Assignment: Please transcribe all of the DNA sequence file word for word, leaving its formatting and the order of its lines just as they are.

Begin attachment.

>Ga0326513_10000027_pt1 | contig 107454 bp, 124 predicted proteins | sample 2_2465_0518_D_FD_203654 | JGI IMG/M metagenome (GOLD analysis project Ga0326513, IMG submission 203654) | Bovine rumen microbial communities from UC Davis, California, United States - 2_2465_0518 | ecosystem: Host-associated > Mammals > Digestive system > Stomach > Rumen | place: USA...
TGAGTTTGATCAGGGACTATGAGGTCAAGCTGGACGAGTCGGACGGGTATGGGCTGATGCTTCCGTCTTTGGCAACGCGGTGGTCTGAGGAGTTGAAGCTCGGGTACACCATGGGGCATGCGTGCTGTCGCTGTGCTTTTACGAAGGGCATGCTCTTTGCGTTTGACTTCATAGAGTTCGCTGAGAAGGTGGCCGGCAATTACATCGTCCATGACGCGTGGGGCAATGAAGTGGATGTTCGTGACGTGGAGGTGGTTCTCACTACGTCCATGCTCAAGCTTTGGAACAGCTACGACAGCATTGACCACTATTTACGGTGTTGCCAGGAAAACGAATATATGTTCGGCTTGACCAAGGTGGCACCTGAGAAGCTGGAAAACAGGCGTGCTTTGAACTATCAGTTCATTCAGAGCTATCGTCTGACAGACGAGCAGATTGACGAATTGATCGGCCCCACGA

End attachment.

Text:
>Ga0326513_10000027_pt1 | contig 107454 bp, 124 predicted proteins | sample 2_2465_0518_D_FD_203654 | JGI IMG/M metagenome (GOLD analysis project Ga0326513, IMG submission 203654) | Bovine rumen microbial communities from UC Davis, California, United States - 2_2465_0518 | ecosystem: Host-associated > Mammals > Digestive system > Stomach > Rumen | place: USA...
TGAGTTTGATCAGGGACTATGAGGTCAAGCTGGACGAGTCGGACGGGTATGGGCTGATGCTTCCGTCTTTGGCAACGCGGTGGTCTGAGGAGTTGAAGCTCGGGTACACCATGGGGCATGCGTGCTGTCGCTGTGCTTTTACGAAGGGCATGCTCTTTGCGTTTGACTTCATAGAGTTCGCTGAGAAGGTGGCCGGCAATTACATCGTCCATGACGCGTGGGGCAATGAAGTGGATGTTCGTGACGTGGAGGTGGTTCTCACTACGTCCATGCTCAAGCTTTGGAACAGCTACGACAGCATTGACCACTATTTACGGTGTTGCCAGGAAAACGAATATATGTTCGGCTTGACCAAGGTGGCACCTGAGAAGCTGGAAAACAGGCGTGCTTTGAACTATCAGTTCATTCAGAGCTATCGTCTGACAGACGAGCAGATTGACGAATTGATCGGCCCCACGA